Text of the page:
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Calling, Vocation, and Business

Tom and James are long-time friends who are in their late 20's. They went to college together and settled in the same city after graduation. They have both been working in the same part of the city for the past few years. Their wives are good friends and they get together as couples periodically. Tom works for one of the major international accounting firms, in their consulting division, helping companies set up and maintain internal financial control systems. He is on a partnership track and his work has been well received by the office's partners. He enjoys his work generally, finds it challenging and stimulating, though the long hours do get to him sometimes. He often wonders how he will handle the hours now that he and his wife have a young family. He sometimes thinks about starting his own business, thinking that might give him more flexibility with his hours. He gets pretty excited about that prospect and likes the idea of being his own boss. He knows some former colleagues who have gone out on their own, and he senses that he has the right mix of people skills, drive, and creativity to launch a successful business.

James has been working in business too, but he is in the midst of a major life change. He has been in the software industry since college and for some time he has worked as a sales representative for a large software company in the area. Recently, he began to attend seminary classes part time. He jokingly calls it being on the “eight year plan” to finish his seminary degree since he can only take a few classes at a time. He and his wife have been volunteering in his church's college ministry for the past few years. He has been leading a small-group bible study for some guys, like his wife has been doing with a group of girls. The college pastor gave him several opportunities to speak to the whole college group during their main weekly meeting. He can't remember when he was so nervous or had worked so hard to prepare. This was much more demanding than any sales presentation, but he found the speaking times very satisfying. He also received positive feedback from many in the group. The college pastor has been encouraging him to consider leaving his business to devote himself to local church ministry full time. The church where he is involved would like him on their staff eventually. He is planning on continuing working in sales to pay the bills until he can transition to full time status with this church or another one in the area.

As they talk about their careers, it becomes clear that they are wrestling with what God is calling them to do with their respective occupations. We could reduce their issues to this one fundamental one: Does God call people to business in the same way He calls people into the pastorate or to the mission field? Some time ago a well known Christian speaker came to the Biola University campus where I teach and asked the undergraduate students this provocative question: “those of you who are business majors, why don't you get out of the 'ticky-tack' world and do some missionary work?” The point he was making was that the real impact for God was to be made on the mission field, not in the “ticky-tack” world of business, namely accounting or finance. How would you respond to our speaker?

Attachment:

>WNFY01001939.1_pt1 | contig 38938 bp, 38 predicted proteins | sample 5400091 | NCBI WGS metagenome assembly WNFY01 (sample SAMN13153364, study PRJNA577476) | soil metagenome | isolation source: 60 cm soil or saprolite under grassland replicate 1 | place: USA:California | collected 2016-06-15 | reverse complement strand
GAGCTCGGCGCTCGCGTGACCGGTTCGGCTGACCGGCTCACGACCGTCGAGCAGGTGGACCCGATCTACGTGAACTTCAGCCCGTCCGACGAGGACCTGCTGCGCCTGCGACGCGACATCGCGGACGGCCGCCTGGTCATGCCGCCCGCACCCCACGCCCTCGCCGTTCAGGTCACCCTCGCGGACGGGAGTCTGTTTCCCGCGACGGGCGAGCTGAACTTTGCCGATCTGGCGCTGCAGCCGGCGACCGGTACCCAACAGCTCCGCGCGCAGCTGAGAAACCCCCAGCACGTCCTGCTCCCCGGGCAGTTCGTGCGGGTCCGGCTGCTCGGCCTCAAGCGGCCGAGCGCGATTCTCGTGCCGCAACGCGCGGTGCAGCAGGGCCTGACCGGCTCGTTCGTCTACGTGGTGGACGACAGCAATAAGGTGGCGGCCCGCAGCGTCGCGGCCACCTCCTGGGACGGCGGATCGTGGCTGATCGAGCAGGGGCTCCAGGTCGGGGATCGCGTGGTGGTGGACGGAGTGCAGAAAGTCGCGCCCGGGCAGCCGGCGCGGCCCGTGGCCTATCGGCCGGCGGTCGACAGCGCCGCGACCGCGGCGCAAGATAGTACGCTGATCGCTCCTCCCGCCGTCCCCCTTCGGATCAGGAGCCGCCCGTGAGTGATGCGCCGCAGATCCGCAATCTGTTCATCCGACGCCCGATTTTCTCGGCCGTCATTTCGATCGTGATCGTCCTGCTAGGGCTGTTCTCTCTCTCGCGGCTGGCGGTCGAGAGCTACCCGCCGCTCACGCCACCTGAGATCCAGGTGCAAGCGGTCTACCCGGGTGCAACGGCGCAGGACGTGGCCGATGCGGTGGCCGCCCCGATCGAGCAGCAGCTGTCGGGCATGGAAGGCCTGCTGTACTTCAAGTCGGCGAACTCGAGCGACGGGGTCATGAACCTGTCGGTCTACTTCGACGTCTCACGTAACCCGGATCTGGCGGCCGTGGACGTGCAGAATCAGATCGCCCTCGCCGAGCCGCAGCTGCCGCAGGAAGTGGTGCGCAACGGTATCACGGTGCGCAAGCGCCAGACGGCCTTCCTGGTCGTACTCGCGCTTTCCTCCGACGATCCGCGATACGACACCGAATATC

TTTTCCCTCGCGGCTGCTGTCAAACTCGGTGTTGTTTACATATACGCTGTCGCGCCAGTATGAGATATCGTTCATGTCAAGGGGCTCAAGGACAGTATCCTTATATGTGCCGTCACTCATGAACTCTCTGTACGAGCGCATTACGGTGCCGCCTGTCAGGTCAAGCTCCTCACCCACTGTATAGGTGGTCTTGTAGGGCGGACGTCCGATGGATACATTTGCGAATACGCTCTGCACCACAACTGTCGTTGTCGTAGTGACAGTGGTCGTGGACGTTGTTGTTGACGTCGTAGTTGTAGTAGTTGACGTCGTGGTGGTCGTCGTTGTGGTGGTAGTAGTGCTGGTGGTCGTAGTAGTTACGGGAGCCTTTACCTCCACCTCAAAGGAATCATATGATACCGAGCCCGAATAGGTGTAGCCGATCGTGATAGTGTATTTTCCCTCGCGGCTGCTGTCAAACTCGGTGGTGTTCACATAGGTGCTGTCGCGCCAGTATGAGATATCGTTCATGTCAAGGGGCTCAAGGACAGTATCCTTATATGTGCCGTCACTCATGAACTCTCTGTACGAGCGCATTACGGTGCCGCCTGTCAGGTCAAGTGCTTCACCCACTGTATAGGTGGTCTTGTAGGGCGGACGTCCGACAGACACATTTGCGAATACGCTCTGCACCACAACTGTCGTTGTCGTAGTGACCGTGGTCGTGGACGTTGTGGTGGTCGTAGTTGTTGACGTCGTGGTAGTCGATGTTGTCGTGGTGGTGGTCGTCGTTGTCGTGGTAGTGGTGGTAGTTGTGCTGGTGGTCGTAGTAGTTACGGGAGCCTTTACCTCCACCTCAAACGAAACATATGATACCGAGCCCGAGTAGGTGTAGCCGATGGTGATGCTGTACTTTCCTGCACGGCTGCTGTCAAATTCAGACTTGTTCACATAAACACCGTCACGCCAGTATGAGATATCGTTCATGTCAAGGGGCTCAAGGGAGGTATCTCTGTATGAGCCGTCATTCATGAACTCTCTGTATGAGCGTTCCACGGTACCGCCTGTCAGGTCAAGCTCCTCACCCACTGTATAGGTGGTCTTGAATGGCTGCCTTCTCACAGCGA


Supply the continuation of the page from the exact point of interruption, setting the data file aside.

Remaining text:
I teach in a seminary, training people for pastoral types of work. Many of our students are older and have come out of a business background. It is not uncommon for them to tell me that they are “leaving their business in order to serve the Lord full time.” What they mean by that is not that they haven't been serving God while in their business, but that they are going devote full time to their “ministry,” which they see as distinct from their business. Some will even say that they are leaving their business to serve the Lord, suggesting a big difference between business and ministry. What would you say to my students who have left their businesses to come to seminary about how they see business and ministry?

In many of our churches today there seems to be a dichotomy between business and “ministry.” Even the way we talk about this illustrates this difference. We say that people are “entering the ministry,” when they decide to become pastors or missionaries. We refer to church work and missionary service as “ministry” and refer to those who do this as their occupation as in “full-time ministry,” as opposed to those who work in the church or mission field part time. When someone steps down from a pastoral position or comes home from the mission field (except for a furlough) and goes into business, we commonly say that they have “left the ministry.”